In late July, Engineers Canada responded to two separate consultations, submitting recommendations to the federal government on procurement pricing and on the National Occupational Classifications (NOC).
On July 22, 2019, Engineers Canada submitted comments to Public Services and Procurement Canada (PSPC) on Phase 1 of their Practitioner’s Guide for Procurement Pricing. The Guide is intended to inform those involved in federal government contracting of the steps required and the factors to be considered in making procurement pricing decisions. Engineers Canada focused its recommendations on qualifications-based selection.
Engineers Canada’s submission recommended that, in the interest of public safety and to maximize the value of capital investments, the federal government should adopt policies requiring that qualifications-based selection be used as a pricing strategy for engineering-related procurements of goods and services under section 5.3 of the Practitioner’s Guide for Procurement Pricing.
Engineers Canada also made a recommendation on the many elements of the Guide that refer to “professional judgment” and “expert advice.”
“Where such professional judgement and expert advice are with respect to engineering matters, those exercising this professional judgement should be licensed by a provincial or territorial engineering regulatory body,” wrote Engineers Canada CEO Gerard McDonald in the letter to PSPC “This should be noted in the guide, along with the requirement that other professionals be so licensed.”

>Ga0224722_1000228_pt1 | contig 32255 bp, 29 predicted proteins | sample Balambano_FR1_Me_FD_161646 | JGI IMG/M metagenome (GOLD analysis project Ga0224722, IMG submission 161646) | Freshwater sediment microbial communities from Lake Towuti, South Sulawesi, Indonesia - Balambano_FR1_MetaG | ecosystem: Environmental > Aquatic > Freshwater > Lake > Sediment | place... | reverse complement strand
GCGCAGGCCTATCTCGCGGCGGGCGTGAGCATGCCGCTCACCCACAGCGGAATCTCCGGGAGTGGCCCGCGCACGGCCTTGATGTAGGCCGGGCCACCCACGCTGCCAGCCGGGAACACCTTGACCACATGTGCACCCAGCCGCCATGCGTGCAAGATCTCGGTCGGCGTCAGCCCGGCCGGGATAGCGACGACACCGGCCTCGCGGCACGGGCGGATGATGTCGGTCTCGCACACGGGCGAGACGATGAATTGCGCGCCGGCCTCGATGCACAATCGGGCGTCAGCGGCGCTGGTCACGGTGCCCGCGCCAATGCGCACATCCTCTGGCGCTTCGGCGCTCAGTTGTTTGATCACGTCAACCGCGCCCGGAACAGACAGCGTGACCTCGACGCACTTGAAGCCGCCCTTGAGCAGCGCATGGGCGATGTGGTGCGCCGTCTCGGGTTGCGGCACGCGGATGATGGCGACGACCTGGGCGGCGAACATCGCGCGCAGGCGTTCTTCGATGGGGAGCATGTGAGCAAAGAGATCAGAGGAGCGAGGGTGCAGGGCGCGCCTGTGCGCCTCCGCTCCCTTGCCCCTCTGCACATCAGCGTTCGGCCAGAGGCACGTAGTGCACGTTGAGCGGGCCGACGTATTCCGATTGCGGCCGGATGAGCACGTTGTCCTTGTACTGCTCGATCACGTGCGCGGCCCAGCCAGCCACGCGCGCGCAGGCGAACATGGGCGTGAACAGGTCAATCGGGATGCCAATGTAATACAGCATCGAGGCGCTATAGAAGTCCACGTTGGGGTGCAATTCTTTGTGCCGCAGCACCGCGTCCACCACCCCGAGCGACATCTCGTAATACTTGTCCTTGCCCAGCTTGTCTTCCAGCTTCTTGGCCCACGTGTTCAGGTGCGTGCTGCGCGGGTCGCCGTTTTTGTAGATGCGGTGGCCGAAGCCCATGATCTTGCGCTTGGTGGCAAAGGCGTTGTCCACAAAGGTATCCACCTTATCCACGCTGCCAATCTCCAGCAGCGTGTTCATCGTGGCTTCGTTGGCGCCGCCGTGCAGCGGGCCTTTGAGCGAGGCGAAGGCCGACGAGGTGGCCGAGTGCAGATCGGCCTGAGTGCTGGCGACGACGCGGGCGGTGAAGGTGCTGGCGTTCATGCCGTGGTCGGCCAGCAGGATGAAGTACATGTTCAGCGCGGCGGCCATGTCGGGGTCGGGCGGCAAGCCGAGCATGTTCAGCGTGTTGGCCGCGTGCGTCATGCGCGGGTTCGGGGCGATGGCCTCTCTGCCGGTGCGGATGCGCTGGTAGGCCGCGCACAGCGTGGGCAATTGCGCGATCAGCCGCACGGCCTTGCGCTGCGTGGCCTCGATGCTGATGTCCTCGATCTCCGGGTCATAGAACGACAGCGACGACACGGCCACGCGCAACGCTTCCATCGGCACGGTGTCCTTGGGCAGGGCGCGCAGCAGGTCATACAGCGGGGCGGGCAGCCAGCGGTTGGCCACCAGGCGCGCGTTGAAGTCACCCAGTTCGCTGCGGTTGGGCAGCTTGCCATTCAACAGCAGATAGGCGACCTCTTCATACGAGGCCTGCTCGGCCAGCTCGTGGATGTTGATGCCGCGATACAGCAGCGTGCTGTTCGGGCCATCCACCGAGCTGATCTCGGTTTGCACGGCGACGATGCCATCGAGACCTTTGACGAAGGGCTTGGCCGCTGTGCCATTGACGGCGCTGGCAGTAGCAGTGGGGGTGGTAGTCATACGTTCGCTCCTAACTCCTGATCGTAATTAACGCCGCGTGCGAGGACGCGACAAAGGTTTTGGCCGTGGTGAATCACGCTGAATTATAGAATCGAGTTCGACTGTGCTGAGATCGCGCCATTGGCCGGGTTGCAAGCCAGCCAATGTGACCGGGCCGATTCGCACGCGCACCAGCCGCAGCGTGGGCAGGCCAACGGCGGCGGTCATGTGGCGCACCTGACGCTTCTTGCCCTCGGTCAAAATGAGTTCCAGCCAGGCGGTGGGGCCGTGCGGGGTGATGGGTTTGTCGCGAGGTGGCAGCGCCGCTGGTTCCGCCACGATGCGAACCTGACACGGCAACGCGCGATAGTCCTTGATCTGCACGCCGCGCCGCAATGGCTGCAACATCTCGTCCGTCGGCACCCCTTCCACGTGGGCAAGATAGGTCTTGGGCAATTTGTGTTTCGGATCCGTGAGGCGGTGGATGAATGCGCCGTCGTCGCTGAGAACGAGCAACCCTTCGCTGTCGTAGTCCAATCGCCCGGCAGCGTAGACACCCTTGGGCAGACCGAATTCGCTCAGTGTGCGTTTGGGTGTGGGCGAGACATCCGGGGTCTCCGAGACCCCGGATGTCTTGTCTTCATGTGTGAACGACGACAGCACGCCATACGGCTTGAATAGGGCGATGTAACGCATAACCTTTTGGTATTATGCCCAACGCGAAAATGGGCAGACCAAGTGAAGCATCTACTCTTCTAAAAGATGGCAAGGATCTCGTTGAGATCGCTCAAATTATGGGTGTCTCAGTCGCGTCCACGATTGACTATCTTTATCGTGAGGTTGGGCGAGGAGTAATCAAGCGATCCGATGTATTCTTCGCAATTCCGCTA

Engineers Canada also submitted recommendations to Statistics Canada on July 24, 2019, in response to a consultation about a newly created classification variant of the NOC 2016 Version 1.2 – Science, Technology, Engineering and Mathematics Perspective. These classifications are intended for the analysis of occupational data.
Engineers Canada made three recommendations to Statistics Canada. First, rather than including software engineers and designers as part of the A3 STEM Variant for Mathematics, Computer and Information Sciences, Engineers Canada recommends that it would be more appropriate to align them with Engineering and Engineering Technology, and that this NOC be split with one classification for occupations that relate to software engineering and a separate NOC for software developers and designers.
Second, Engineers Canada recommends that “Forest Engineer” be moved to the A1 or A2 variant as there are licences and registrations required for both a Forest Engineer and a Registered Professional Forester.
Third, Engineers Canada recommends parsing some of the STEM variants into occupations that are subject to professional regulation, and those that may or may not require a professional licence.